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Surv Ophthalmol. 2007 Jan-Feb;52(1):61-96.

The clinical applications of multifocal electroretinography: a systematic review.

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Department of Ophthalmology and Visual Sciences, The Chinese University of Hong Kong, Hong Kong, People's Republic of China.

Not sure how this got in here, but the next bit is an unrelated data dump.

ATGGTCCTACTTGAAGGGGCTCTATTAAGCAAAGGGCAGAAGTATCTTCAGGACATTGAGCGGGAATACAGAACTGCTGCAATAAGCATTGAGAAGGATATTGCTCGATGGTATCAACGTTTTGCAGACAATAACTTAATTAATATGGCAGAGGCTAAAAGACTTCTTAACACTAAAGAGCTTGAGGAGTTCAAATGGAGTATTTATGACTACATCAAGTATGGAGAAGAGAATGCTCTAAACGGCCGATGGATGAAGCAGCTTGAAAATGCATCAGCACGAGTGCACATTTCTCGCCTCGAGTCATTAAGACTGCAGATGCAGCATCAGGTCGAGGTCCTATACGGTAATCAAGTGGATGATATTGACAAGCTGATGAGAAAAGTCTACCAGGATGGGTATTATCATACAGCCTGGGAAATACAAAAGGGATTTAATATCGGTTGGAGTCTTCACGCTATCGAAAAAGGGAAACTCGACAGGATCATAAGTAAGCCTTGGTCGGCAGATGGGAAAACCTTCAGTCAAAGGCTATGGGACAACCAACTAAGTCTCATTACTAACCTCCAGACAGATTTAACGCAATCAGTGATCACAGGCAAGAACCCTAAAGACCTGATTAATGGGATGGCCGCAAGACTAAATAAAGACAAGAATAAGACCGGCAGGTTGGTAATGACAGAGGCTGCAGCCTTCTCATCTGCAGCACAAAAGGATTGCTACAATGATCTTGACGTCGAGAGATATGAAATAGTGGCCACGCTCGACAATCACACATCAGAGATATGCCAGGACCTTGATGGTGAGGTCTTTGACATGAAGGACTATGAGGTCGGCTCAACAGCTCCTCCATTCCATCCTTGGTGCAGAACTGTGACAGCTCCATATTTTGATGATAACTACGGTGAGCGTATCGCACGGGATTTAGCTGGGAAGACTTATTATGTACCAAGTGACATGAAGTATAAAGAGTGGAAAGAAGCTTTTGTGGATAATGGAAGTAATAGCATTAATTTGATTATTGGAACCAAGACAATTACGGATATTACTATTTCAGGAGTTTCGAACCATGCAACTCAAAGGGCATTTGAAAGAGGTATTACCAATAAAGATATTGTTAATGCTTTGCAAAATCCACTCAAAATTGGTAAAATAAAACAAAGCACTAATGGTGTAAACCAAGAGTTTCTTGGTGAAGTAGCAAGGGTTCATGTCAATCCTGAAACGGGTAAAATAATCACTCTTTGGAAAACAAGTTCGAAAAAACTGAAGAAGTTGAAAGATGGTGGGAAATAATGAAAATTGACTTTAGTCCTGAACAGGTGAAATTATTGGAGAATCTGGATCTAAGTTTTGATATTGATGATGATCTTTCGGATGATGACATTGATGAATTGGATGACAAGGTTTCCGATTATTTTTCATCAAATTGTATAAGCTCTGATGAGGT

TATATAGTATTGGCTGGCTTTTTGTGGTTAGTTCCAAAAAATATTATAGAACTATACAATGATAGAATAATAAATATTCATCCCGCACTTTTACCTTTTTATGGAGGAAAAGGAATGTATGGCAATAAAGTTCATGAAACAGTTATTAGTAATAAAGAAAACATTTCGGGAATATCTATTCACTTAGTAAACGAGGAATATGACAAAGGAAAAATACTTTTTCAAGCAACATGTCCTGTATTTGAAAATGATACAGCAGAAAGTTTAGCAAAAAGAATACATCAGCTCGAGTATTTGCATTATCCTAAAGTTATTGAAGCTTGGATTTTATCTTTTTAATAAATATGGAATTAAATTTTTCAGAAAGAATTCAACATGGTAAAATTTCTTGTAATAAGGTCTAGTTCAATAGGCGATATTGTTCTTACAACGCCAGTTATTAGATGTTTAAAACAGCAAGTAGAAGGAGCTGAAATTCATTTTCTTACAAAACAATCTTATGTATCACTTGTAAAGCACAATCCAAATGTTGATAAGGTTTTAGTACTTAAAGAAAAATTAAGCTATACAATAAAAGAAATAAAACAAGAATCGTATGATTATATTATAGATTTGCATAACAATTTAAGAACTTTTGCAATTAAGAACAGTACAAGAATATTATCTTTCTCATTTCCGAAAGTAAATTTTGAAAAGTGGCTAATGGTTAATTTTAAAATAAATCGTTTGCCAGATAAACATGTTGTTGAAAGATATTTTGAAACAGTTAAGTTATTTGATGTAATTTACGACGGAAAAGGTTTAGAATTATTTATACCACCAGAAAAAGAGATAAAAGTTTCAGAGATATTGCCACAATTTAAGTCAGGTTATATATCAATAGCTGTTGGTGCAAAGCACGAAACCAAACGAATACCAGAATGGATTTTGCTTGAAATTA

Multifocal electroretinography (mfERG) is an investigation that can simultaneously measure multiple electroretinographic responses at different retinal locations by cross-correlation techniques. mfERG therefore allows topographic mapping of retinal function in the central 40-50 degrees of the retina. The strength of mfERG lies in its ability to provide objective assessment of the central retinal function at different retinal areas within a short duration of time. Since the introduction of mfERG in 1992, mfERG has been applied in a large variety of clinical settings. This article reviews the clinical applications of mfERG based on the currently available evidence. mfERG has been found to be useful in the assessment of localized retinal dysfunction caused by various acquired or hereditary retinal disorders. The use of mfERG also enabled clinicians to objectively monitor the treatment outcomes as the changes in visual functions might not be reflected by subjective methods of assessment. By changing the stimulus, recording, and analysis parameters, investigation of specific retinal electrophysiological components can be performed topographically. Further developments and consolidations of these parameters will likely broaden the use of mfERG in the clinical setting.

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